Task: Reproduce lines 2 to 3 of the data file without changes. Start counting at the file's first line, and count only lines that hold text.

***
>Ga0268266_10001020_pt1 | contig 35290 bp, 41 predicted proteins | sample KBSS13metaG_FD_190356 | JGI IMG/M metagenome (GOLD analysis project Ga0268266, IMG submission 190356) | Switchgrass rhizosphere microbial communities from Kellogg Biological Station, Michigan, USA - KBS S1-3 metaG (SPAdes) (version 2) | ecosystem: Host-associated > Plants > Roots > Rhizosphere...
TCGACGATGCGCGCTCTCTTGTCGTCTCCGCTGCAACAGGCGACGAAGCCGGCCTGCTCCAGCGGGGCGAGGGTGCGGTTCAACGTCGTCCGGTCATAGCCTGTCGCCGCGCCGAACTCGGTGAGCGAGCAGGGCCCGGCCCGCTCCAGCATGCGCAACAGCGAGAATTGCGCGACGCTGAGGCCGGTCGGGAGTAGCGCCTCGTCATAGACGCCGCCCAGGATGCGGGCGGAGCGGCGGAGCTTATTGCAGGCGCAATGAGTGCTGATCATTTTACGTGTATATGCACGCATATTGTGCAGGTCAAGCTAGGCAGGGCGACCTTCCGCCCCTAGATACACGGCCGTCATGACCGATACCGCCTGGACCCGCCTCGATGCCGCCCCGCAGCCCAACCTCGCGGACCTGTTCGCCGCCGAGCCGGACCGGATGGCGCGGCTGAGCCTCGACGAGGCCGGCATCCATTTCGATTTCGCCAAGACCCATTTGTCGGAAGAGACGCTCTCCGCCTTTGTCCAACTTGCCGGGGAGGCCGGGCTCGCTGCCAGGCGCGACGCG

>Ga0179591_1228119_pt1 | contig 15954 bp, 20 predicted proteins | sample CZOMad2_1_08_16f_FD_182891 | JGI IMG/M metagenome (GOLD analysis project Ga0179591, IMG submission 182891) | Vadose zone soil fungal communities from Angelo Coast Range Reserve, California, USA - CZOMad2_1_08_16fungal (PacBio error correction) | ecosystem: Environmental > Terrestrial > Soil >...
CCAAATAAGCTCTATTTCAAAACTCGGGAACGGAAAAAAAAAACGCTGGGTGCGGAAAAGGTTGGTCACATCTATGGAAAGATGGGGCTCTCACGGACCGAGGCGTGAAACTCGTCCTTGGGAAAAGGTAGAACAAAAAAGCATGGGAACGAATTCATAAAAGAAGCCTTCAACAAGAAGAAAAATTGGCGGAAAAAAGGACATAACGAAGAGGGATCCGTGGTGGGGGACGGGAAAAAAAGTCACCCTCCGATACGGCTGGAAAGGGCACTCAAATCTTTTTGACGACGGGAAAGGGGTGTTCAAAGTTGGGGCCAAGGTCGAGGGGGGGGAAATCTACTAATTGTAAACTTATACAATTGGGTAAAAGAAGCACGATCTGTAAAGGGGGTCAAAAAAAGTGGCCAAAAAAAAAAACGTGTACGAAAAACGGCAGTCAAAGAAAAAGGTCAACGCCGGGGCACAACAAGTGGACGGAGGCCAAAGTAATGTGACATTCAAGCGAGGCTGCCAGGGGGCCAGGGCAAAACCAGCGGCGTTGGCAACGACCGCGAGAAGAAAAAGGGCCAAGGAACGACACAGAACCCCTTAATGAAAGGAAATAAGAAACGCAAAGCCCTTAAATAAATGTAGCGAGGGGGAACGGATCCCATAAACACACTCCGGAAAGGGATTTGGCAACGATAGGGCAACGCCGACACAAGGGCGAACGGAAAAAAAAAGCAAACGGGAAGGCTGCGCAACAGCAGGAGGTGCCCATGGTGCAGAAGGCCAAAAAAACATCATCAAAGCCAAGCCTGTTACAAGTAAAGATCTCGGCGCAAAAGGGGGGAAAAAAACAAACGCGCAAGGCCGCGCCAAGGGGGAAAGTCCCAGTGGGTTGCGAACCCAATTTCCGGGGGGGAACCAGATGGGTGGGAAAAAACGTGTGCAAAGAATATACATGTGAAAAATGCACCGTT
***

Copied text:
TCGACGATGCGCGCTCTCTTGTCGTCTCCGCTGCAACAGGCGACGAAGCCGGCCTGCTCCAGCGGGGCGAGGGTGCGGTTCAACGTCGTCCGGTCATAGCCTGTCGCCGCGCCGAACTCGGTGAGCGAGCAGGGCCCGGCCCGCTCCAGCATGCGCAACAGCGAGAATTGCGCGACGCTGAGGCCGGTCGGGAGTAGCGCCTCGTCATAGACGCCGCCCAGGATGCGGGCGGAGCGGCGGAGCTTATTGCAGGCGCAATGAGTGCTGATCATTTTACGTGTATATGCACGCATATTGTGCAGGTCAAGCTAGGCAGGGCGACCTTCCGCCCCTAGATACACGGCCGTCATGACCGATACCGCCTGGACCCGCCTCGATGCCGCCCCGCAGCCCAACCTCGCGGACCTGTTCGCCGCCGAGCCGGACCGGATGGCGCGGCTGAGCCTCGACGAGGCCGGCATCCATTTCGATTTCGCCAAGACCCATTTGTCGGAAGAGACGCTCTCCGCCTTTGTCCAACTTGCCGGGGAGGCCGGGCTCGCTGCCAGGCGCGACGCG

>Ga0179591_1228119_pt1 | contig 15954 bp, 20 predicted proteins | sample CZOMad2_1_08_16f_FD_182891 | JGI IMG/M metagenome (GOLD analysis project Ga0179591, IMG submission 182891) | Vadose zone soil fungal communities from Angelo Coast Range Reserve, California, USA - CZOMad2_1_08_16fungal (PacBio error correction) | ecosystem: Environmental > Terrestrial > Soil >...